“Every time I hear crackers, I wince”

Meena Menon

MUMBAI: The laminated driving licence, the identity card and some currency notes — all had holes caused by a single bullet. “There was even a one-rupee coin but the police took that away. The holes were made by the same bullet that killed my brother-in-law, Mishrilal Maurya. All these things were in his shirt pocket,” says a despondent Ramkomal Khushwaha.

Maurya was shot in the chest while at the Chhatrapati Shivaji Terminus (CST) on November 26, 2008, when he went to see off his sister Vijaya Devi on the Mahanagri Express. He died on the spot. Mr. Khushwaha bundles these unlikely mementos of that night in a brown-and-yellow handkerchief, which he opens for visitors to see.

His troubles are far from over. His wife, Vijaya Devi, 36, was shot in the left thigh and is a long way from recovery. In fact, Ms. Devi was at a hospital seeking an appointment with a doctor to figure out what was causing the intense swelling in her body and the excruciating pain. Over two months after she was shot at and injured, she still cannot walk properly. “My entire leg is swollen. I can’t do any work,” she says sitting in great discomfort in a crowded waiting room of a private hospital in suburban Dahisar.

She and the others had reached CST around 10 p.m. that fateful day. “I had gone to the bathroom and when I came out, everyone was shouting and I started running. I was shot at and I fell down. Someone pulled me away to the side. All I remember was my screaming and then I passed out,” she recalls. She was in hospital till December 11.

Ms. Devi was going to her village to check on her eldest daughter who was unwell. “The medical bills are mounting. I don’t know where the money will come from.”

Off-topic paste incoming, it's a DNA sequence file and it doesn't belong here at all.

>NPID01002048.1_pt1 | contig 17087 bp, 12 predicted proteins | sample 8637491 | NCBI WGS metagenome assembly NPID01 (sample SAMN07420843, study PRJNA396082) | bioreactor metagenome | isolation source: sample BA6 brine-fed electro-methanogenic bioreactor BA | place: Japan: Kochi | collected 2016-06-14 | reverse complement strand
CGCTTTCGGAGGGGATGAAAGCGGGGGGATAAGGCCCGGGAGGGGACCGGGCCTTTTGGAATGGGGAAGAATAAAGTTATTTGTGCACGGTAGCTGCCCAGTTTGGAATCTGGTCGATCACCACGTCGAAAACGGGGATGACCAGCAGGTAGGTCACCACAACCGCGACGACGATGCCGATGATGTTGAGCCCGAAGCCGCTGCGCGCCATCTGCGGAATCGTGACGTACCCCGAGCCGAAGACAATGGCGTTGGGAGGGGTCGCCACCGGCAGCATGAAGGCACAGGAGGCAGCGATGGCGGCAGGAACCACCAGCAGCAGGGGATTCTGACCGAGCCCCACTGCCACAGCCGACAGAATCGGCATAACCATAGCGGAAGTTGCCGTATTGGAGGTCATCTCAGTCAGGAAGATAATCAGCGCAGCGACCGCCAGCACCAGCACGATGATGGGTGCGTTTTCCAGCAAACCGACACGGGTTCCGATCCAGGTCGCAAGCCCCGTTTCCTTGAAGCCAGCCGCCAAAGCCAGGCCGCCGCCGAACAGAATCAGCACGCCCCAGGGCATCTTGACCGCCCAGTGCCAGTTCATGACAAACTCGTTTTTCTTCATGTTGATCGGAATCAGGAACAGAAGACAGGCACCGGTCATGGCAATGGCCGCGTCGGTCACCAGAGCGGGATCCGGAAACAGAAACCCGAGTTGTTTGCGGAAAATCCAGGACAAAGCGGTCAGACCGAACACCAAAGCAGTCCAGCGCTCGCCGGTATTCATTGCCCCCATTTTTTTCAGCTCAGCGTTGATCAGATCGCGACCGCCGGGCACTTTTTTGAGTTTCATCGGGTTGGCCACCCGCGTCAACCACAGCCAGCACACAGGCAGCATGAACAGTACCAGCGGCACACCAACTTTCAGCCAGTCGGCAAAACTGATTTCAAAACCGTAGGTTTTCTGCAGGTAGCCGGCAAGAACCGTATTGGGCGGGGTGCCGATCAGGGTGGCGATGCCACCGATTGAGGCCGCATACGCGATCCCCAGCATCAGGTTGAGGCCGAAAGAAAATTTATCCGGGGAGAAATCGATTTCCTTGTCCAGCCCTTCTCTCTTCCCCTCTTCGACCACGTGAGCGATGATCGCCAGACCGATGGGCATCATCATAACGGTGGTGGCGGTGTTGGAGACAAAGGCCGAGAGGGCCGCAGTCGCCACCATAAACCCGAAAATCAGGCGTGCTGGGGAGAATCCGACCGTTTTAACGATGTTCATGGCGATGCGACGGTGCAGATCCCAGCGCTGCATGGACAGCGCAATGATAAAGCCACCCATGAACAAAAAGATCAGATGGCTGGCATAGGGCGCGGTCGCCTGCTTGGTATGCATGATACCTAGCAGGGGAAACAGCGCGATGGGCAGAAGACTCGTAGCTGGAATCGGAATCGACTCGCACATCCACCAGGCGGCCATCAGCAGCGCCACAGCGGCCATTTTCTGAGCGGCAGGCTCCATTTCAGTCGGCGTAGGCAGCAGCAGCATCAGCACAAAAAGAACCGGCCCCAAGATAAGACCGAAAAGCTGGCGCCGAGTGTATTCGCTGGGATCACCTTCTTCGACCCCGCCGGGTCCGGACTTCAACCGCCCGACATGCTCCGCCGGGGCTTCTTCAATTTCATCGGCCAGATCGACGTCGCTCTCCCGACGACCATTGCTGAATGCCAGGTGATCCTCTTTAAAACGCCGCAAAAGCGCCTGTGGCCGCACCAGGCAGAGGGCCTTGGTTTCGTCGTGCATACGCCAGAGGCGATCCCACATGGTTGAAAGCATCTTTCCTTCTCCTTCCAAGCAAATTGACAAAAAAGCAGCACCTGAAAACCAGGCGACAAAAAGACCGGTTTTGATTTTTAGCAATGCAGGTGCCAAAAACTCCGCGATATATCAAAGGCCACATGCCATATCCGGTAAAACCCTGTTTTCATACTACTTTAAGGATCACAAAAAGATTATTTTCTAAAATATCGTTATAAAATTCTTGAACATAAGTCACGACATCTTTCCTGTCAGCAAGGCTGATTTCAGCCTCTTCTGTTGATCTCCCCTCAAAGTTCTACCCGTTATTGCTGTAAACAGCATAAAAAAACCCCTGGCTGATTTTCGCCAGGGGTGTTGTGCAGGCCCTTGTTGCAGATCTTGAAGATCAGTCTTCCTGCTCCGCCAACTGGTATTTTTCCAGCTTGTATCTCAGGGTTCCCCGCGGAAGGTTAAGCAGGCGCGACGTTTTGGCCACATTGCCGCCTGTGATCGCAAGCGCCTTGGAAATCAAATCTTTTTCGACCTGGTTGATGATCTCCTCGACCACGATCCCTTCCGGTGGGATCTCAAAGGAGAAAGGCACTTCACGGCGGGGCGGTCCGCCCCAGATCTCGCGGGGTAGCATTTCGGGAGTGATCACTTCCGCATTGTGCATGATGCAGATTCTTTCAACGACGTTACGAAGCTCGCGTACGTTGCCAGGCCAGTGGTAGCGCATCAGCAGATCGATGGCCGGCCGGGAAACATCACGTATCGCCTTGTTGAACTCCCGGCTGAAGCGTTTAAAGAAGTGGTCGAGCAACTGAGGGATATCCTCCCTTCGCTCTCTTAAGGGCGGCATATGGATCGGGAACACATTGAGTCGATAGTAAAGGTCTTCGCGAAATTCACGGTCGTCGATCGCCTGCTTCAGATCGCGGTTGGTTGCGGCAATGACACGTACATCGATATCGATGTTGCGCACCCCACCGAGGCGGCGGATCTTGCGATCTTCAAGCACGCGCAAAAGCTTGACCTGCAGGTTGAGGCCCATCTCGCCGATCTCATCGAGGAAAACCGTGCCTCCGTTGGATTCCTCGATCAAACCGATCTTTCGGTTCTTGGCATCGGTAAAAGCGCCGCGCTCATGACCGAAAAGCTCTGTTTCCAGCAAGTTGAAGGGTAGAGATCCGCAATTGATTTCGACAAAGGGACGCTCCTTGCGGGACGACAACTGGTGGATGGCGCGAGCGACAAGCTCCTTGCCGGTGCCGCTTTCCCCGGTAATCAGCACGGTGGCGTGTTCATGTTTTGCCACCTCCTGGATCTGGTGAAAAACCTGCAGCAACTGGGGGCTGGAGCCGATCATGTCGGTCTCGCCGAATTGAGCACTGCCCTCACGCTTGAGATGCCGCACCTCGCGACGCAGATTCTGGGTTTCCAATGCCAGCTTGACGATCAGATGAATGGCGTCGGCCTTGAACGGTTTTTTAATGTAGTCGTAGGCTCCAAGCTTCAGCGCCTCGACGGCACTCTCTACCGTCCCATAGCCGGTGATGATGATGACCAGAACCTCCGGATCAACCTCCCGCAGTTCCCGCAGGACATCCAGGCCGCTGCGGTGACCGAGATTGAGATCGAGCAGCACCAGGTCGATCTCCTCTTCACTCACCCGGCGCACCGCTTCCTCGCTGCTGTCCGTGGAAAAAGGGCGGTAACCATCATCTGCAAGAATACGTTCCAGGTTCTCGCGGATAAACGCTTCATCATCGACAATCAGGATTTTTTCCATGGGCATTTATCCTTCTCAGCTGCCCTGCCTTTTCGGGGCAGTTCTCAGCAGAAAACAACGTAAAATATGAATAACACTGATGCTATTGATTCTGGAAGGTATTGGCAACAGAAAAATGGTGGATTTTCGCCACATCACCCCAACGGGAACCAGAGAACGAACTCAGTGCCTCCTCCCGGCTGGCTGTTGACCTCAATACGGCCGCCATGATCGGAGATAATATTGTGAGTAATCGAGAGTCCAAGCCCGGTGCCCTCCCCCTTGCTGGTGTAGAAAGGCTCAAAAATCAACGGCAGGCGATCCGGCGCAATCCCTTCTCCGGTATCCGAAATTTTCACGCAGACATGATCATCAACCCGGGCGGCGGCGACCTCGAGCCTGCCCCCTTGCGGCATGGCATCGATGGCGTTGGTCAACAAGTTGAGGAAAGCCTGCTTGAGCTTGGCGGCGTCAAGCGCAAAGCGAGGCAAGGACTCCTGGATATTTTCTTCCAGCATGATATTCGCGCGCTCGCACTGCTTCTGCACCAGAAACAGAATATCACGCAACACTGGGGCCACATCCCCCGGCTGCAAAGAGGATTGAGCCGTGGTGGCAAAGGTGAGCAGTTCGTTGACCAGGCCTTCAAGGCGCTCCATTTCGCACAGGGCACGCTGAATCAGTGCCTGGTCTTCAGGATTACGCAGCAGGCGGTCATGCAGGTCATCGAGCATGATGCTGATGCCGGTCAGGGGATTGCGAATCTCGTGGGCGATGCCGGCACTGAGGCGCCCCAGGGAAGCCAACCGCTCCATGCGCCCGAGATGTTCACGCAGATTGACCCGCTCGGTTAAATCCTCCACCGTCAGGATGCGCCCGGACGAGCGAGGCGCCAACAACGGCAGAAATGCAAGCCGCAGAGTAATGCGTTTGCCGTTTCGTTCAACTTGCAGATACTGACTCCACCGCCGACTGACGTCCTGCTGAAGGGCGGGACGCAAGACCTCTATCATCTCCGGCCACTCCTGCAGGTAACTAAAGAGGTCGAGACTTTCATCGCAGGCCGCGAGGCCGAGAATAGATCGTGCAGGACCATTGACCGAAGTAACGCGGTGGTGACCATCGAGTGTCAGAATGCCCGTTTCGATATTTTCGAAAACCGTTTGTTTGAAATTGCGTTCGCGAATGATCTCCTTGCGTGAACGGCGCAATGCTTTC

Her husband Mr. Khushwaha hails from Mishrauli in Uttar Pradesh. A 42-year-old rickshaw driver who lives in Borivali, he was the one who got Maurya a job. “Mishrilal [Maurya] used to work in a powerloom in Bhiwandi. He would have been 26 years old in January. I brought him here and taught him to drive an autorickshaw. He only started last year. I was worried that working in the looms would cause TB or some other disease,” he says. Maurya lived with his sister in a small one-room tenement in Borivali. His wife mostly stayed in Uttar Pradesh and only visited him at times.

Mr. Khushwaha had also accompanied Maurya to the CST that night. . “We were waiting in the hall when we heard the firing. We shut our ears as the noise was loud like crackers exploding. I turned around and I saw the man, who was later identified as Ismail, firing in all directions. I saw him reload the gun and fire. He was a young man, very fair with a slight beard,” Mr. Khushwaha says.

He immediately dived to the ground, but he had no time to warn Maurya who was standing behind him. Maurya leaves behind his wife Guddu Devi and two daughters and a son. The youngest daughter is only nine months old. They live at Potrihima village in Devaria district of Uttar Pradesh. Maurya used to send them money every month from his earnings. Now it’s the government compensation that has been dutifully deposited in the bank account, which will see them through.

“Every time I hear crackers, I keep thinking it’s the sound of gunfire,” says Mr. Khushwaha.

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